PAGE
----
Annals of Occupational Hygiene vol:50 issue:7 pages:665-77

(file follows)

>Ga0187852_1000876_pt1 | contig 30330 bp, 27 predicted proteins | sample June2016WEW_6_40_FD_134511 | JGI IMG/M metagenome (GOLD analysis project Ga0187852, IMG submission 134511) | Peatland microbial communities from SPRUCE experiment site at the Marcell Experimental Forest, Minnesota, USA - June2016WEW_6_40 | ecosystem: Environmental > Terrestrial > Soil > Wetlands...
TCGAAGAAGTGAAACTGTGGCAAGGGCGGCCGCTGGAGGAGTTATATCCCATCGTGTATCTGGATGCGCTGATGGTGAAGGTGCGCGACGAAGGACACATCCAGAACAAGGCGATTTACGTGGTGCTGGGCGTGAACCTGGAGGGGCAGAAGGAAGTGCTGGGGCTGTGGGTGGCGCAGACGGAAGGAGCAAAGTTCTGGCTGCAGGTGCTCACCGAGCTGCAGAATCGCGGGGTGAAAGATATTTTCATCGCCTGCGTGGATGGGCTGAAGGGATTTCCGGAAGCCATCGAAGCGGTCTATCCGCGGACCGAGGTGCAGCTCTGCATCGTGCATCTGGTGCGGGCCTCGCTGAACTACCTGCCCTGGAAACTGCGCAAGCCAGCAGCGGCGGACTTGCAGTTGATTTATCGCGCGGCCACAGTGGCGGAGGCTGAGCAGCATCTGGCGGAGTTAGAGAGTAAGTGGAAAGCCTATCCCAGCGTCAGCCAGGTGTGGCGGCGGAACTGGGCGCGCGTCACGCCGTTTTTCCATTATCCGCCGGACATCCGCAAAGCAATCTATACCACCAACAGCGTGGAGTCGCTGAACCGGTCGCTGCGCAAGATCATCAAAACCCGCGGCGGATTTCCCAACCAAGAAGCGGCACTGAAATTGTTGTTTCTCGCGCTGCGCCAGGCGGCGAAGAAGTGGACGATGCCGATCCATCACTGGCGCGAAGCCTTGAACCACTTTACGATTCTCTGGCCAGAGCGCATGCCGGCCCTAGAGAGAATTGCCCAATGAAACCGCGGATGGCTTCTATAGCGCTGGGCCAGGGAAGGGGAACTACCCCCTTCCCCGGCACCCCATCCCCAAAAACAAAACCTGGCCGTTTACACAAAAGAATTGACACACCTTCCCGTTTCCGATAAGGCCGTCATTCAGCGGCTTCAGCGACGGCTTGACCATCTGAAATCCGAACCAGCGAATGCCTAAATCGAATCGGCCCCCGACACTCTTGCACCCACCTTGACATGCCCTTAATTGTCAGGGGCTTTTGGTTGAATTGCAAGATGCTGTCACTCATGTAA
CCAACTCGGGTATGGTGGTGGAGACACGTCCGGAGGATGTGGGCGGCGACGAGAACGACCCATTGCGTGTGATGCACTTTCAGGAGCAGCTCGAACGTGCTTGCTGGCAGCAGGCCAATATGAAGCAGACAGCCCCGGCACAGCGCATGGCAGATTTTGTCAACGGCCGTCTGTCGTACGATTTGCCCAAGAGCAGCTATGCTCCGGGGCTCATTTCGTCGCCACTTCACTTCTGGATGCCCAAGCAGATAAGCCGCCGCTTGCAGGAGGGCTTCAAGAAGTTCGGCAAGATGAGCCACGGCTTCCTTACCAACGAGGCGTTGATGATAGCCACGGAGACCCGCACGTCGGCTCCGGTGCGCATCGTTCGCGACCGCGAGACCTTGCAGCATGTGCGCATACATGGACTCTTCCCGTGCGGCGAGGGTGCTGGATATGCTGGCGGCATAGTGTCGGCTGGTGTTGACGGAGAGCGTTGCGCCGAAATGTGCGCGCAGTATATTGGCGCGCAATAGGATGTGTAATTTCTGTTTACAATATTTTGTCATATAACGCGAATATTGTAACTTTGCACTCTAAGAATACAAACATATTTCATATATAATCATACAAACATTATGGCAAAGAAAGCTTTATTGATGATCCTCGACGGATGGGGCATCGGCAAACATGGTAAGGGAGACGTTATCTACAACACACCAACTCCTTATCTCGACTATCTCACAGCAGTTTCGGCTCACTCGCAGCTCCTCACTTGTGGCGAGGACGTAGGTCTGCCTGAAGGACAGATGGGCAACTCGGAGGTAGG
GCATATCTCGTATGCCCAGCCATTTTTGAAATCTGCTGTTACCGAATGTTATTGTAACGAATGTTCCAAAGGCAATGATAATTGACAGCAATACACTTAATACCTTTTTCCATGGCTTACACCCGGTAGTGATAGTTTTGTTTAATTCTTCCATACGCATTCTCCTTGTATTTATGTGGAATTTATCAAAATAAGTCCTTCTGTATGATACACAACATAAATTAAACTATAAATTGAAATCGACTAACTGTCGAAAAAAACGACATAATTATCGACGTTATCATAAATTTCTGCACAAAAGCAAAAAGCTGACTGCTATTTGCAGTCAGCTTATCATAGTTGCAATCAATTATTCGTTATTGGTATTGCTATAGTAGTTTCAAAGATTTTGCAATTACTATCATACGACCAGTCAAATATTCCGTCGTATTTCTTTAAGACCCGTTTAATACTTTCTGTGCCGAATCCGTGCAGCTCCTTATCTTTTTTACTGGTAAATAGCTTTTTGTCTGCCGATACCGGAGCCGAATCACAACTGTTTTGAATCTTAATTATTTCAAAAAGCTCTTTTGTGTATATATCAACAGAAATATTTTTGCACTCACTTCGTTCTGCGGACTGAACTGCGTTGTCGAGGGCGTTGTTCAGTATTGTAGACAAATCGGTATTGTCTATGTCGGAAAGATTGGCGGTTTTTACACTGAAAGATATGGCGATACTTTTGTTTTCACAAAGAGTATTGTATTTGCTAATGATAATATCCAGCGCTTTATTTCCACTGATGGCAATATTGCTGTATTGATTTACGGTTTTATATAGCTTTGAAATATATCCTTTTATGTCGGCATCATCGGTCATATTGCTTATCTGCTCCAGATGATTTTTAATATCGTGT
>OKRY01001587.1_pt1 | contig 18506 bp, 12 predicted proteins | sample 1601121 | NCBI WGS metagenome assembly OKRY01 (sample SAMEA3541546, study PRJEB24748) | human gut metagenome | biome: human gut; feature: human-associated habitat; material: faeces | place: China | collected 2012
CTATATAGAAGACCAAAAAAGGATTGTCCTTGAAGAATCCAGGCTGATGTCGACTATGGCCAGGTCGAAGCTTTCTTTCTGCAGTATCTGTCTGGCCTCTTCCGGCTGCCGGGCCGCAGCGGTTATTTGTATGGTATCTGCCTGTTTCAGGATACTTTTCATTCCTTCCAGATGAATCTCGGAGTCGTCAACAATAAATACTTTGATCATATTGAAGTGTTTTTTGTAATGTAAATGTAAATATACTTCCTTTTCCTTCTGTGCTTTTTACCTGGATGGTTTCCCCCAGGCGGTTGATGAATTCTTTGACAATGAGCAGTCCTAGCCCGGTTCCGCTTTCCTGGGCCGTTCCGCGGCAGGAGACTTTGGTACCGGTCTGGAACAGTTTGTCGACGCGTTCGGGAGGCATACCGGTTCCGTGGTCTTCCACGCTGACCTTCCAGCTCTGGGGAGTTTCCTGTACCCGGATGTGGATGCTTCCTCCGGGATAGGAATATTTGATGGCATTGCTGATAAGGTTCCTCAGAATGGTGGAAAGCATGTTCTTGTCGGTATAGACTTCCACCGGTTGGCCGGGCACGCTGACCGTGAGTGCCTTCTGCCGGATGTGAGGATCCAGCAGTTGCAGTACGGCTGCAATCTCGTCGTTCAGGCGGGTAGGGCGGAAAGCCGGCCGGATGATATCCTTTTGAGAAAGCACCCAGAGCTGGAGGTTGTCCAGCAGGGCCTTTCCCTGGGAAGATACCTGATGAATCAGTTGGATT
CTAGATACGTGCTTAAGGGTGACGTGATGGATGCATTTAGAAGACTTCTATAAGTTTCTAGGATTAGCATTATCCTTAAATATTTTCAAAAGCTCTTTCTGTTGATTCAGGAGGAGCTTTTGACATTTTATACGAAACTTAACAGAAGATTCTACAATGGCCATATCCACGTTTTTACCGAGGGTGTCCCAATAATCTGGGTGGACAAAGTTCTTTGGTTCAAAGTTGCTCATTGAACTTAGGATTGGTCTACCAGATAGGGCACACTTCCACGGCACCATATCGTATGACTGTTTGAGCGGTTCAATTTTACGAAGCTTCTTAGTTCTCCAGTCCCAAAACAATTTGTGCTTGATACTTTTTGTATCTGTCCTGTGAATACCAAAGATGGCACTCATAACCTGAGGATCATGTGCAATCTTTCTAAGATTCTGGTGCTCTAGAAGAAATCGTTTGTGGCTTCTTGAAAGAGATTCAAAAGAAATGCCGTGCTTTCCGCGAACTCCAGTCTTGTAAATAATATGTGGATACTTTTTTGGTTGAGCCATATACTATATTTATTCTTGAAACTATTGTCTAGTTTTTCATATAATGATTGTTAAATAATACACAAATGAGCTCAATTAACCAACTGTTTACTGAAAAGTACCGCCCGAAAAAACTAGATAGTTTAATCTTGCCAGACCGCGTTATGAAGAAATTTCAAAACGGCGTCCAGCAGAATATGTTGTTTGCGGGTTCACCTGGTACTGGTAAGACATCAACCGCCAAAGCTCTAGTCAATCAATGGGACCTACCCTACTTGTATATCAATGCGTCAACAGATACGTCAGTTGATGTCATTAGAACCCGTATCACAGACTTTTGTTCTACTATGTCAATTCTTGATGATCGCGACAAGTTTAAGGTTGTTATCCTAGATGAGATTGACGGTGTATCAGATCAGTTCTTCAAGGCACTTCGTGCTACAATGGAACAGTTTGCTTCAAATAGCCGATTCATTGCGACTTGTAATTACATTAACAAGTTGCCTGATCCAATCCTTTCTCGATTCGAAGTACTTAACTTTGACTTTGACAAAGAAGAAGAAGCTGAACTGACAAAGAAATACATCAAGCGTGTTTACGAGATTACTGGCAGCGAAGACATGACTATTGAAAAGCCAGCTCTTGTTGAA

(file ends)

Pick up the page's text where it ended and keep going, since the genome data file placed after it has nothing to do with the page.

The protection of workers from the potential harmful effects of active pharmaceutical ingredients (APIs) poses a significant challenge for the drug manufacturing industry. The actual pathways through which pharmaceutical production workers are exposed to potent drugs and the processes resulting in actual uptake are up till now virtually unknown. In this study, a detailed exposure assessment survey was conducted in a pharmaceutical 'primary manufacturing' production facility during which environmental and biological exposure monitoring for potent opioid narcotic drugs was performed. On the occasion of multiple consecutive production days, personal half-shift air samples were collected and hand wipes were taken at the end of each half-shift and analysed for fentanyl. All environmental samples showed detectable amounts of fentanyl (>0.1 ng per sample), indicating a potential for both inhalation and dermal exposure. Spatial distribution of fentanyl dermal contamination was further investigated by means of patch samplers placed on five anatomical regions of the body. Body locations showing the highest level of fentanyl contamination were identified as the hands, the neck and lower arms. The effective uptake of fentanyl was demonstrated by the detection of this opioid in urine samples of the workers involved. Individual and group-level analysis of combined external and internal fentanyl exposure measures revealed a positive and significant correlation between fentanyl hand exposure and urinary excretion, while it seemed that the effect of inhalation exposure was largely due to its correlation with dermal exposure. The results of the established individual linear and mixed effects models strongly suggest that in most workers the dermal pathway is actually the primary route of fentanyl exposure.